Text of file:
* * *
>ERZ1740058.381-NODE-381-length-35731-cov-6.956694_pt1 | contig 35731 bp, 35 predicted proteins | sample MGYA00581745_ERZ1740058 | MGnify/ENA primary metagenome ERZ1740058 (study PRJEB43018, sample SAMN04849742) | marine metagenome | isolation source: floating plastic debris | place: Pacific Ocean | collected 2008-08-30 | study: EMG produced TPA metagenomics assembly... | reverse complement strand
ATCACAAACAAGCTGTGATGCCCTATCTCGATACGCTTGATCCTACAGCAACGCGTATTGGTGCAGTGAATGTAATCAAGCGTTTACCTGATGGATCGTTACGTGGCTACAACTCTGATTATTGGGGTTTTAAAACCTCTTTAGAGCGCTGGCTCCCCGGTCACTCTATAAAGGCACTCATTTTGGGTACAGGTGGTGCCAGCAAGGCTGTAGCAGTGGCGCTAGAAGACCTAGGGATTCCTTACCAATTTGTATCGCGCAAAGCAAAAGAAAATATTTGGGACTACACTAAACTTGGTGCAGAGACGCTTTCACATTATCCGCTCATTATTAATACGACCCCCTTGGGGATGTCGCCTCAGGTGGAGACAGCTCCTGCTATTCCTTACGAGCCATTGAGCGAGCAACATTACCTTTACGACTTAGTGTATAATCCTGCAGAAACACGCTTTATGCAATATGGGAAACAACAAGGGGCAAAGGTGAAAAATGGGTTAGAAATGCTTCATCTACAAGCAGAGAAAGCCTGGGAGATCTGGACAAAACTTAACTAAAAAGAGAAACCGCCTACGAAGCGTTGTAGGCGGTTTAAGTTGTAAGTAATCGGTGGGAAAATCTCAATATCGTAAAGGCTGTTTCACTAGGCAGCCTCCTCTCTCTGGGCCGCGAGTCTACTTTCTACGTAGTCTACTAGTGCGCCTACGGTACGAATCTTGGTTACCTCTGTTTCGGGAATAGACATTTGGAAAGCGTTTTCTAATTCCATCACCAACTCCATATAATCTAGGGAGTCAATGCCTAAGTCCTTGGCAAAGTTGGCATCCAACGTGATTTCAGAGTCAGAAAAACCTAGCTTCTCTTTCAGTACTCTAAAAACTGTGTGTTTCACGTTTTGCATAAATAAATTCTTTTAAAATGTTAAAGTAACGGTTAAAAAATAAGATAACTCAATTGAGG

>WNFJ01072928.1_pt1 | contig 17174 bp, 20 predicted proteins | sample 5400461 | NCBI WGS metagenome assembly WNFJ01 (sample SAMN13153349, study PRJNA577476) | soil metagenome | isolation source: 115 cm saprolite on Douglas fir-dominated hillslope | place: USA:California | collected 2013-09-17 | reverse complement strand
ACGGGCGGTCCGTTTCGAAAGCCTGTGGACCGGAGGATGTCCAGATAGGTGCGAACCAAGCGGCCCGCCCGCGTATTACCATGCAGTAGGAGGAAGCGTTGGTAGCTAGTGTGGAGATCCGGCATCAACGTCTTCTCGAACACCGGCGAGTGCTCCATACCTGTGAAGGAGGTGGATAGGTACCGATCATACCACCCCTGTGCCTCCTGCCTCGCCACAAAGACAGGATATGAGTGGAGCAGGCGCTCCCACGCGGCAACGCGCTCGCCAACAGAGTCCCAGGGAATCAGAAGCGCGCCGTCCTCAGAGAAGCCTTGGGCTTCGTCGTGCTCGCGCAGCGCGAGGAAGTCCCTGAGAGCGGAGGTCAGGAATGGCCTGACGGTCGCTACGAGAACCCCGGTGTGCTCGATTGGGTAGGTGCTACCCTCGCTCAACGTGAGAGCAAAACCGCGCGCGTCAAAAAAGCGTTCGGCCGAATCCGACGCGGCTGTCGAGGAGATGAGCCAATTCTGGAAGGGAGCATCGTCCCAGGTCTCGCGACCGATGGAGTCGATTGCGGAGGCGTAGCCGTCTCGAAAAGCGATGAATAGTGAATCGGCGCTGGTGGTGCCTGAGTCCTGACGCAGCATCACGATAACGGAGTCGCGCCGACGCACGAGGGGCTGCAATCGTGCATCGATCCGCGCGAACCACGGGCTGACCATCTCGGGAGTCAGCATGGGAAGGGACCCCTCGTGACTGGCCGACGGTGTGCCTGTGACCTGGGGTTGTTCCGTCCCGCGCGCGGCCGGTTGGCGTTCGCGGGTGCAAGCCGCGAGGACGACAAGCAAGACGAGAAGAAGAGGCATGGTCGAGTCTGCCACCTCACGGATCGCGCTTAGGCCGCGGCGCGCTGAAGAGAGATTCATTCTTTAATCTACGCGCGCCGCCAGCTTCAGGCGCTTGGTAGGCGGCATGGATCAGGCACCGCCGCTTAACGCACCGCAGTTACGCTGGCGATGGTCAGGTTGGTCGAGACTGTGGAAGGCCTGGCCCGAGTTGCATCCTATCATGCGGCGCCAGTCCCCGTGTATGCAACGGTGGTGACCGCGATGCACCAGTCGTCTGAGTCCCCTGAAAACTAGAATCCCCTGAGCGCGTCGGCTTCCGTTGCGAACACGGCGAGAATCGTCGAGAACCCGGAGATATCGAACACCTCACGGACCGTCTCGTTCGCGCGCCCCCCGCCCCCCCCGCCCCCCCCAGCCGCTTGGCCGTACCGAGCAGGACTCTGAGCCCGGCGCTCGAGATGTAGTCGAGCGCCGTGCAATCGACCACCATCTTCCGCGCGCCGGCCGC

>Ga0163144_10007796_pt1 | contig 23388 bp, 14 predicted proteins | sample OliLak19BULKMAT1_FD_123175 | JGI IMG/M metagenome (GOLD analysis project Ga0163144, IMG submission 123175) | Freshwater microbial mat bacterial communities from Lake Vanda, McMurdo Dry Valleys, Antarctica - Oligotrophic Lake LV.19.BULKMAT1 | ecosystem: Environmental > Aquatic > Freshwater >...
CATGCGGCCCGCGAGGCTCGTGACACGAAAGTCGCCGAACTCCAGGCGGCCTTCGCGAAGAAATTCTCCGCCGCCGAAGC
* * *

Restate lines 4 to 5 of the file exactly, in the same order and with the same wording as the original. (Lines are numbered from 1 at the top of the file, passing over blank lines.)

ACGGGCGGTCCGTTTCGAAAGCCTGTGGACCGGAGGATGTCCAGATAGGTGCGAACCAAGCGGCCCGCCCGCGTATTACCATGCAGTAGGAGGAAGCGTTGGTAGCTAGTGTGGAGATCCGGCATCAACGTCTTCTCGAACACCGGCGAGTGCTCCATACCTGTGAAGGAGGTGGATAGGTACCGATCATACCACCCCTGTGCCTCCTGCCTCGCCACAAAGACAGGATATGAGTGGAGCAGGCGCTCCCACGCGGCAACGCGCTCGCCAACAGAGTCCCAGGGAATCAGAAGCGCGCCGTCCTCAGAGAAGCCTTGGGCTTCGTCGTGCTCGCGCAGCGCGAGGAAGTCCCTGAGAGCGGAGGTCAGGAATGGCCTGACGGTCGCTACGAGAACCCCGGTGTGCTCGATTGGGTAGGTGCTACCCTCGCTCAACGTGAGAGCAAAACCGCGCGCGTCAAAAAAGCGTTCGGCCGAATCCGACGCGGCTGTCGAGGAGATGAGCCAATTCTGGAAGGGAGCATCGTCCCAGGTCTCGCGACCGATGGAGTCGATTGCGGAGGCGTAGCCGTCTCGAAAAGCGATGAATAGTGAATCGGCGCTGGTGGTGCCTGAGTCCTGACGCAGCATCACGATAACGGAGTCGCGCCGACGCACGAGGGGCTGCAATCGTGCATCGATCCGCGCGAACCACGGGCTGACCATCTCGGGAGTCAGCATGGGAAGGGACCCCTCGTGACTGGCCGACGGTGTGCCTGTGACCTGGGGTTGTTCCGTCCCGCGCGCGGCCGGTTGGCGTTCGCGGGTGCAAGCCGCGAGGACGACAAGCAAGACGAGAAGAAGAGGCATGGTCGAGTCTGCCACCTCACGGATCGCGCTTAGGCCGCGGCGCGCTGAAGAGAGATTCATTCTTTAATCTACGCGCGCCGCCAGCTTCAGGCGCTTGGTAGGCGGCATGGATCAGGCACCGCCGCTTAACGCACCGCAGTTACGCTGGCGATGGTCAGGTTGGTCGAGACTGTGGAAGGCCTGGCCCGAGTTGCATCCTATCATGCGGCGCCAGTCCCCGTGTATGCAACGGTGGTGACCGCGATGCACCAGTCGTCTGAGTCCCCTGAAAACTAGAATCCCCTGAGCGCGTCGGCTTCCGTTGCGAACACGGCGAGAATCGTCGAGAACCCGGAGATATCGAACACCTCACGGACCGTCTCGTTCGCGCGCCCCCCGCCCCCCCCGCCCCCCCCAGCCGCTTGGCCGTACCGAGCAGGACTCTGAGCCCGGCGCTCGAGATGTAGTCGAGCGCCGTGCAATCGACCACCATCTTCCGCGCGCCGGCCGC

>Ga0163144_10007796_pt1 | contig 23388 bp, 14 predicted proteins | sample OliLak19BULKMAT1_FD_123175 | JGI IMG/M metagenome (GOLD analysis project Ga0163144, IMG submission 123175) | Freshwater microbial mat bacterial communities from Lake Vanda, McMurdo Dry Valleys, Antarctica - Oligotrophic Lake LV.19.BULKMAT1 | ecosystem: Environmental > Aquatic > Freshwater >...